Gazetteer of the State of Maine, 1882 page 204
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Gazetteer of the State of Maine With Numerous Illustrations, by Geo. J. Varney

BOSTON: PUBLISHED BY B. B. RUSSELL, 57 CORNHILL. 1882. Public domain image from

204    GAZETTEER    OF    MAINE.

in operation. It has six sets of machinery and employs seventy-five
hands. A new flouring mill had also been built, and both were run by
S. O. Brown & Company. Both of these are now owned by Ira Wash-
burne. Other manufactures at the village are carriages, boots and
shoes, harnesses, pumps, trunks, tin-ware, etc. At East Dover, on the
Piscataquis, is a wood-pulp and pasteboard mill; and on Black
Stream, at Dover South Mills, is a lumber-mill. Dover village has its
streets shaded with maples and elms from five to fifty year$ of age, and
is one of the neatest and prettiest places in the State. It is connected
with Foxcroft village, on the north side of the river, by a bridge 265
feet long, so that the tw'O appear as one village. The Bangor and Pis-
cataquis Railway is the chief transportation line.

The “Piscataquis Observer,” published in Dover by Edes and Bar-
rows, is the only paper in the county. It is independent in politics,
and fulfils its office in an excellent manner. The Piscataquis Savings
Bank, located at Dover, on November 3, 1879, reported deposits and
profits amounting to $58,663.25.

Among former esteemed citizens of Dover may he mentioned
Thomas Davee, Calvin S. Douty, Mordecai Mitchell, S. P. Brown, John
G. Mayo and Thomas S. Pullen. John IT. Rice was three times elected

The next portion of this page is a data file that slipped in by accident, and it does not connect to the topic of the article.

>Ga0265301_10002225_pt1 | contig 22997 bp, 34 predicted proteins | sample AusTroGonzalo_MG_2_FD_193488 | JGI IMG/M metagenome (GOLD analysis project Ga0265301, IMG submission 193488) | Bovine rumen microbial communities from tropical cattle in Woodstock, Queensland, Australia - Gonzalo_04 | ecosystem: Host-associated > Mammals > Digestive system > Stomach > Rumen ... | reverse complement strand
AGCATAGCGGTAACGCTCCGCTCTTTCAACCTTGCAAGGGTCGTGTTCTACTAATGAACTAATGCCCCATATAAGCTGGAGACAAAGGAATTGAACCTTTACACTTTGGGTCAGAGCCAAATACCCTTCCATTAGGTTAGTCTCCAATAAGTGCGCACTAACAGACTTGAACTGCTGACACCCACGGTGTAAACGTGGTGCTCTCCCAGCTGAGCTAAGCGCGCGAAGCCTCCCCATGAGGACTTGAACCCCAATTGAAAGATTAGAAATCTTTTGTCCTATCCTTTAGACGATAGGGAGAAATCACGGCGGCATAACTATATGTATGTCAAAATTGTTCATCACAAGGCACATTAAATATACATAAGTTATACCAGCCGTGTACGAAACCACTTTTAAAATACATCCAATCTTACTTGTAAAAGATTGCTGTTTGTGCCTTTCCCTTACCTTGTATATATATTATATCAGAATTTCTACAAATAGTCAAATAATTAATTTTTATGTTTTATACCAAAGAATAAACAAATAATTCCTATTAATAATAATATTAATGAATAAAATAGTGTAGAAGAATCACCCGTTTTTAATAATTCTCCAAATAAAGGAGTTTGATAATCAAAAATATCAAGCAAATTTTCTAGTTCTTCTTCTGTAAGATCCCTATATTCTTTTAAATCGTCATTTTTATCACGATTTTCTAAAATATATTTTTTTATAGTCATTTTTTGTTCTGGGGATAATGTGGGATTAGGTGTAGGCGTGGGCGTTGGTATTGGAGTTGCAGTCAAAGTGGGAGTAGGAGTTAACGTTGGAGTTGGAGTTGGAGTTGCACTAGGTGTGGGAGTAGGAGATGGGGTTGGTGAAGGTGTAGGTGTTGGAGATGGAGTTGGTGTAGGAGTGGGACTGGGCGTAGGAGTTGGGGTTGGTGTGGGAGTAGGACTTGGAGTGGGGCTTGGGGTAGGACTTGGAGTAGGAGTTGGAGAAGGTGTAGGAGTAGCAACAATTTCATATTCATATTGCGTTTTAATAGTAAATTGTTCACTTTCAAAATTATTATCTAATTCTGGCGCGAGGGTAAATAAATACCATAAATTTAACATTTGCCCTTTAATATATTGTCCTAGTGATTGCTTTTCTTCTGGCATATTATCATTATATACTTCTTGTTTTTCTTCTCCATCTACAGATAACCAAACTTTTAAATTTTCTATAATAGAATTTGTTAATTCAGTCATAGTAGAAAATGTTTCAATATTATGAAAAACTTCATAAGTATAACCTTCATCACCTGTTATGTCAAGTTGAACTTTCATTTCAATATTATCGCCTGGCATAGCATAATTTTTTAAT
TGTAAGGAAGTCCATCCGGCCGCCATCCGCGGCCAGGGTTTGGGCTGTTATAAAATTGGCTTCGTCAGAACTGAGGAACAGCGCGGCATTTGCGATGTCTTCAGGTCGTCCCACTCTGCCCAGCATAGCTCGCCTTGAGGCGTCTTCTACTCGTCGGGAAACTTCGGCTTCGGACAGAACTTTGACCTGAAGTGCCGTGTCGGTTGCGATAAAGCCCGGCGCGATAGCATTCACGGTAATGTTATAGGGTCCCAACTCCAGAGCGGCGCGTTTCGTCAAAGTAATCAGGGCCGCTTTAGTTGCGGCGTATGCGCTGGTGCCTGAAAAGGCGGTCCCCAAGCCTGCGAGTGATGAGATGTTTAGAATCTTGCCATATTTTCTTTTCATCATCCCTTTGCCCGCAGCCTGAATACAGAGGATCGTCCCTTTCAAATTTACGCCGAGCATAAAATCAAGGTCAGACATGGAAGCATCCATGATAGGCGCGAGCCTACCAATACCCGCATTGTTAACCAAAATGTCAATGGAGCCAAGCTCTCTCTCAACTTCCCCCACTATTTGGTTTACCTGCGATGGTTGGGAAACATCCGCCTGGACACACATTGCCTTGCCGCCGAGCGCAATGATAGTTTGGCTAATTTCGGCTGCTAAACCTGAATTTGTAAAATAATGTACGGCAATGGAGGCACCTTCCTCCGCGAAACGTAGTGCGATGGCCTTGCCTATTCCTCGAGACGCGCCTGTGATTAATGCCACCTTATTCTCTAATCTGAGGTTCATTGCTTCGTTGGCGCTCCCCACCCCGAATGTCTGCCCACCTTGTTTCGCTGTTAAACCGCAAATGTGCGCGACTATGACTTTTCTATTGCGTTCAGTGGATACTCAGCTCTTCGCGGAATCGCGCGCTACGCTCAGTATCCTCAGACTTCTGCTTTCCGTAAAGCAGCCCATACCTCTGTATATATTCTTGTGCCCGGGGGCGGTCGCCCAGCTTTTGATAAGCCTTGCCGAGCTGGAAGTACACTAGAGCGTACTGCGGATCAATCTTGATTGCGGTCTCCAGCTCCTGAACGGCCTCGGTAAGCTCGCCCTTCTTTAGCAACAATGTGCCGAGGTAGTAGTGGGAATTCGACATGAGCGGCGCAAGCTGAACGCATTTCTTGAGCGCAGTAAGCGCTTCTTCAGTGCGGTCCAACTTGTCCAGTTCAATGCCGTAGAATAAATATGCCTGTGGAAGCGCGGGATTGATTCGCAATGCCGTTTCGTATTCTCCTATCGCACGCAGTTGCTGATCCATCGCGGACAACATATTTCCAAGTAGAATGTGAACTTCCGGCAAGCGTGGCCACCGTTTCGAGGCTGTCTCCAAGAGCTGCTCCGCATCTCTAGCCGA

to Congress while a citizen of Dover.

A Baptist minister, Elder N. Robinson, was settled by the planta-
tion about 1820. In 1822, Elder William Frost, a Universalist preacher,
was residing in town. The Methodists, Baptists, and Free Baptists
now have church-edifices. Dover has sixteen schoolhouses, valued at
$6,400. The valuation of estates in 1870 was 675,000 In 1880 it was
$574,943. The rate of taxation in 1880 was 2 per cent. The popula-
tion in 1870 was 1,983. In 1880 it was 1,687

Dresden, is the most westerly town in Lincoln County. It is
situated upon the Kennebec River, opposite Richmond, and is on the
medial line between the northern and southern points of the county.
Aina and Wiscasset lie on the east; on the north is Pittston, in Ken-
nebec county; and on the south is Woolwich, Sagadahoc County.
Opposite, in the Kennebec, is the town of Perkins (Swan Island).
Eastern River passes longitudinally through the town in a south-
westerly direction. Gardiner’s Pond, one mile in length, is the chief
body of water.

The surface of the country is not greatly varied. The principal
rock is a coarse granite. The soil is a sandy loam and clay. Hay,
potatoes, barley and wheat, are each cultivated to a considerable
extent. The villages are Dresden Mills and West Dresden. The first
is situated at the head of sloop navigation on Eastern River. The
last is connected by a ferry with Richmond, the landing being near a
station of the Maine Central Railroad.

The streams which furnish water-power are the Goud and Gardiner
streams ; and there were until within a few years saw and grist mills
in operation upon both. The manufactures consist of hay-kinves,
boots and shoes, etc.

Dresden was formerly a part of Pownalboro, which embraced the
town of Aina, Wiscasset and Perkins. The territory of these towns,
excepting the last, was purchased by Christopher Lawson of the
Indians in 1649, and sold by him to Messrs. Clark and Lake. The


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